"The position of the British Government in the Protectorate is that of influence over people who are not British subjects; and while every means should be taken to induce the natives to desist from such practices as those reported by the Acting Administrator, it does not appear to me that it is advisable to interfere by direct legislation."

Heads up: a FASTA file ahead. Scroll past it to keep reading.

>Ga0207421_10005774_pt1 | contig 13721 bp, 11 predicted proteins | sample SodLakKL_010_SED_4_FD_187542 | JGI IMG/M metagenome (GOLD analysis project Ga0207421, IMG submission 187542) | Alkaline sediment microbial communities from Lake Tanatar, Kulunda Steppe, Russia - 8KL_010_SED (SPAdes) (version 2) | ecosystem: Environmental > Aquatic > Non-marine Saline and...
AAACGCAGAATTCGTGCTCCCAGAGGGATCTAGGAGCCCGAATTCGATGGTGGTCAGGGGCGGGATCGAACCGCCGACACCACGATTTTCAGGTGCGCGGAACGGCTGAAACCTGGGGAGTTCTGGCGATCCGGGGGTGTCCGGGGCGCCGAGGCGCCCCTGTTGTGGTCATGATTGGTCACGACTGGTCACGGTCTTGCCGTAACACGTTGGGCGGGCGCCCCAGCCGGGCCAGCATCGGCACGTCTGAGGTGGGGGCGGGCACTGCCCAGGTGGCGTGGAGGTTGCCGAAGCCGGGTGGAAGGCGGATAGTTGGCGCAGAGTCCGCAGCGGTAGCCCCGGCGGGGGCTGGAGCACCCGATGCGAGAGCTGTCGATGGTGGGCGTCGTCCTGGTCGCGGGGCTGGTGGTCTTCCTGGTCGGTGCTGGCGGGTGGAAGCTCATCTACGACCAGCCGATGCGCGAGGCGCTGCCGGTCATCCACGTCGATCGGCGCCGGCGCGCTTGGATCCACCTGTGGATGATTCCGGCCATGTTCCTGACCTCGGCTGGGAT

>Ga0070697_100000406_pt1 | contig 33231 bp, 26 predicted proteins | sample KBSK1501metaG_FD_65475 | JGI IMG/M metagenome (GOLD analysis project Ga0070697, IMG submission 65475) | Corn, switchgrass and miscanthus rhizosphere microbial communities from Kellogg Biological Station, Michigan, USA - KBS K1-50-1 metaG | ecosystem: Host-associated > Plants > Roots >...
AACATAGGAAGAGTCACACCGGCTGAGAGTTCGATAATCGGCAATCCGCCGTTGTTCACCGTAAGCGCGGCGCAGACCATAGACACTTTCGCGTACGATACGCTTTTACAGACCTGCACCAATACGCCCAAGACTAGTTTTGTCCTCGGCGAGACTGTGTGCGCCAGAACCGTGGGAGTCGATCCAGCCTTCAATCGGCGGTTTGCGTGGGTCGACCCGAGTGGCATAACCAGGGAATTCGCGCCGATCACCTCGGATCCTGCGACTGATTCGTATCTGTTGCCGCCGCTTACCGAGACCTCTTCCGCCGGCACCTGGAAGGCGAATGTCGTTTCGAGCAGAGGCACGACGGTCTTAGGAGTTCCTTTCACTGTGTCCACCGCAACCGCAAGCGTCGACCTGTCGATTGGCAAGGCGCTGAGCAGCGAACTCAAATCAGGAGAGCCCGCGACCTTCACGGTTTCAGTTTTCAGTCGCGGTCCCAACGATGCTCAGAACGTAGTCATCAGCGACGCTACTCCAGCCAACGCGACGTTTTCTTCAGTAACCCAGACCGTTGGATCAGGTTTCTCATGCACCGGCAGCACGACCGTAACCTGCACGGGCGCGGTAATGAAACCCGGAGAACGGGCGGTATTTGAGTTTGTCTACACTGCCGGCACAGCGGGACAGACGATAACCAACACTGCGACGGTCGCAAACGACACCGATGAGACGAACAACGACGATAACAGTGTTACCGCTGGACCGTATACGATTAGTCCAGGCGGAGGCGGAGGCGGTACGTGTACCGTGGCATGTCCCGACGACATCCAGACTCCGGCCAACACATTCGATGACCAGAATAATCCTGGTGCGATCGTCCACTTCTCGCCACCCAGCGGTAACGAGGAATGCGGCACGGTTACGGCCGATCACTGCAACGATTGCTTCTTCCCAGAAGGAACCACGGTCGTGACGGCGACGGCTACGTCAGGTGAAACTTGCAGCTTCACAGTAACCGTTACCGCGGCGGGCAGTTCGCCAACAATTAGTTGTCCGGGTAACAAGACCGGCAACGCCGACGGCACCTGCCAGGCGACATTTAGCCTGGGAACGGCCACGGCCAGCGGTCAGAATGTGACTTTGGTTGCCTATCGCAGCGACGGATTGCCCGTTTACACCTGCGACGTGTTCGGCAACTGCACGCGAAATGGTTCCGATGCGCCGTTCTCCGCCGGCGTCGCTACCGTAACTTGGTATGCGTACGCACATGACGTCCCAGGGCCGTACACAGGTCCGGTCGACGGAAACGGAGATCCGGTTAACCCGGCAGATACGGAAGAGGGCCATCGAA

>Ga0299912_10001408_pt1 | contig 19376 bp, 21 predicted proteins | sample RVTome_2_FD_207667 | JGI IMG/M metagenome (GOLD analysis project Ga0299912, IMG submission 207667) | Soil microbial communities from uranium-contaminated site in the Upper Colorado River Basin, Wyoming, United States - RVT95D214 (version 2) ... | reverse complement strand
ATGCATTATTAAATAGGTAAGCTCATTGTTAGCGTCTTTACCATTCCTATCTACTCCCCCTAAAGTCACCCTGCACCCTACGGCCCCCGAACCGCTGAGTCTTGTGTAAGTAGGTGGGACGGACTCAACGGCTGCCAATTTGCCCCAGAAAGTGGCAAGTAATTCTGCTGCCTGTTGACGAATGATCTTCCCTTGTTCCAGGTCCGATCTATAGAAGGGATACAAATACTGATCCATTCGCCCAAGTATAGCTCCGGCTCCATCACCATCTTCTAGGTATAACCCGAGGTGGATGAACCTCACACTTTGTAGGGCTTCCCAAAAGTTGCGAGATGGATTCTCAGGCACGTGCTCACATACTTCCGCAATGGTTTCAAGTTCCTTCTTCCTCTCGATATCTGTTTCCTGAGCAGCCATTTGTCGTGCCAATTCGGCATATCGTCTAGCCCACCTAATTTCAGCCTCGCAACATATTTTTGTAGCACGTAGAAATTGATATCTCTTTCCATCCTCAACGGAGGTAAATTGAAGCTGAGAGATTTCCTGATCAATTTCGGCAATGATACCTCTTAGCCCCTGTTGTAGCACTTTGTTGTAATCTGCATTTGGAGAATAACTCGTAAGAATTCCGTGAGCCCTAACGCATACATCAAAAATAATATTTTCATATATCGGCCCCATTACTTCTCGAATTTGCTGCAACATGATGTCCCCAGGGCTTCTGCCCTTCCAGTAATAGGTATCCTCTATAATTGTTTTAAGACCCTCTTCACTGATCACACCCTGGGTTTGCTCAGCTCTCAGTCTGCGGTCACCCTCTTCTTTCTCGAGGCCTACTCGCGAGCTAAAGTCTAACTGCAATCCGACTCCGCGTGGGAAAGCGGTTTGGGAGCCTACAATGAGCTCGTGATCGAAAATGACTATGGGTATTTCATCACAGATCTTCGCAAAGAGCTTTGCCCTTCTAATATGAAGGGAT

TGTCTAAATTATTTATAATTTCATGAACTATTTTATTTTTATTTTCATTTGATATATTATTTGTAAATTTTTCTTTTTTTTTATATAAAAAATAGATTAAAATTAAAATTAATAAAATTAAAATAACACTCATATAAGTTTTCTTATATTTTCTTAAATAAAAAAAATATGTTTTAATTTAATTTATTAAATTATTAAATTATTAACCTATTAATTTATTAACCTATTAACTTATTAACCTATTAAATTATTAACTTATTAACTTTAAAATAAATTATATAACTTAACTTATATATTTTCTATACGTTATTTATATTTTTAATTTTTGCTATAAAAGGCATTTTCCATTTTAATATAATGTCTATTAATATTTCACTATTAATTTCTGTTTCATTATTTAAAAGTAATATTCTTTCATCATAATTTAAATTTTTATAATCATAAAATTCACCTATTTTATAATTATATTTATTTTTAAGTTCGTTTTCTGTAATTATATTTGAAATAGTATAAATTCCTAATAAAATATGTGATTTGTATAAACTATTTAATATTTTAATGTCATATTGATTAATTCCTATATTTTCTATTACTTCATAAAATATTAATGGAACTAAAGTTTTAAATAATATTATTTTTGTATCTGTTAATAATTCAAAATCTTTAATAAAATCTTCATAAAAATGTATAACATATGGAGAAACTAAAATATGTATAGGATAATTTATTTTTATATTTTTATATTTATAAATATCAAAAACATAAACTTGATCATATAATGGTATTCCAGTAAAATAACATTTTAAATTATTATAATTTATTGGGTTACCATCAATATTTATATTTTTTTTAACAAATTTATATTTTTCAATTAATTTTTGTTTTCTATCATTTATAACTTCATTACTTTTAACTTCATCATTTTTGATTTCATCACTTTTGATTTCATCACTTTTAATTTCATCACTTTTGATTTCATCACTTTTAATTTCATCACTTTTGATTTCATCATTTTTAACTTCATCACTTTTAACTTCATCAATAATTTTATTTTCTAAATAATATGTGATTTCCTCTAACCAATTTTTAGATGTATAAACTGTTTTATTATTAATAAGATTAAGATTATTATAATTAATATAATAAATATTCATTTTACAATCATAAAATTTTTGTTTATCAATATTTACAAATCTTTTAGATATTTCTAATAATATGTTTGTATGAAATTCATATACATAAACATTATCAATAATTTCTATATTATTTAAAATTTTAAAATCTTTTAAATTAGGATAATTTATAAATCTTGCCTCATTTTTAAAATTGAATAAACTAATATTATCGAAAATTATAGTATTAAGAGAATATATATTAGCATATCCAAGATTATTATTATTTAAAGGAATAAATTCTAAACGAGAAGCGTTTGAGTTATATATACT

He (Mr. J. Lowther) hoped he had made clear to the House that the distinction which Her Majesty's Government had drawn between bonâ fide British territory, where slavery never had and never would be allowed to exist, and territory which was commonly called the Protectorate, was simply that which had been fully recognized by the late Government, and he must say that if any other course ought to be adopted with regard to our relations with West Africa, the time for making suggestions on the subject might well be said to have passed. He should like also to remind the House that at the termination of the late War, there were four courses which presented themselves to the Government with reference to this territory. The first course was the abandonment both of the Coast towns and the Protectorate. The second was the retention of possessions on the Coast, combined with the abandonment of the Protectorate. The third was the extension of what he might call bonâ fide territory, through what had hitherto been known as the Protectorate. That was a policy which had been described as the establishment of an African empire. The fourth was the course which Her Majesty's Government had continued to follow—namely, the retention of the Coast towns as bonâ fide British territory, tempered with the exercise of a Protectorate over certain portions of the interior. As to the first course, it was very fairly and ably advocated by the hon. Member for Hackney and the hon. Member for Carlisle, but that proposition did not elicit approbation from any considerable section of the House, and there was no division upon it. As to the second course—namely, the retention of the Coast towns, but an abandonment of the Protectorate—that would be found to be equally as impossible as the first course, because its adoption would involve us in a direct breach of faith with the tribes with whom we had entered into relations during the late war. As to the third course—namely, the establishment of the British Empire throughout the whole of the Protectorate—that plan was never seriously discussed by any public writer, or by anybody inside or outside the Houses of Parliament, and he thought it was entirely visionary. What remained was simply the plan which Her Majesty's Government had adopted and recommended to Parliament—namely, the continuance of the Protectorate, with the introduction of such reforms, alterations, and modifications as recent experience dictated. As to the criticism of the hon. and learned Member for Poole upon one of his (Mr. J. Lowther's) speeches, which the hon. and learned Gentleman admitted he did not hear, and in which he complained of the use of the words "mawkish philanthropy" as applied to those who were opposed to the continuance of slavery, the remarks in question were not applied to those who wished to put down the institution of slavery, but were made in consequence of the hon. Baronet the Member for Carlisle saying that the Government would be soon coming down to ask for a Vote to enable them to penetrate all the strongholds of Satan on the African Continent. He had replied that the Government had no intention of asking for a Vote for any such purpose, and would not be guided by any sentiments of mawkish philanthropy. As to a further criticism with regard to the Assessors' Courts, he would not attempt to justify the system which had been in force in respect to those Courts, and for which the late Government must be held to be responsible. He had said, on the contrary, that one of their first endeavours would be the reform of the judicial arrangements in the Settlements, among which the reform of the Assessors' Courts would take a foremost place. They intended, however, that the reform of an intricate system should be preceded by a judicious inquiry, and without pledging himself to the form which the new judicial system would assume, he could assure the House that this subject had not been overlooked, and that it was the intention of the Government, as soon as they could obtain the necessary Report on which to found their action, to establish such a new system for the administration of the law, as should afford protection from a recurrence of the abuse which had been pointed out in that debate. In conclusion, he had only to say, that in those statements with regard to domestic slavery, which was the question more particularly before the House on that occasion, Her Majesty's Government had been, still was, and still would be, most anxious to determine how this great question would be met; and that it was impossible for any hon. Member of that House to be more impressed than were the Secretary of State and himself with the necessity of providing an early remedy that would remove so great a curse from the African Settlements.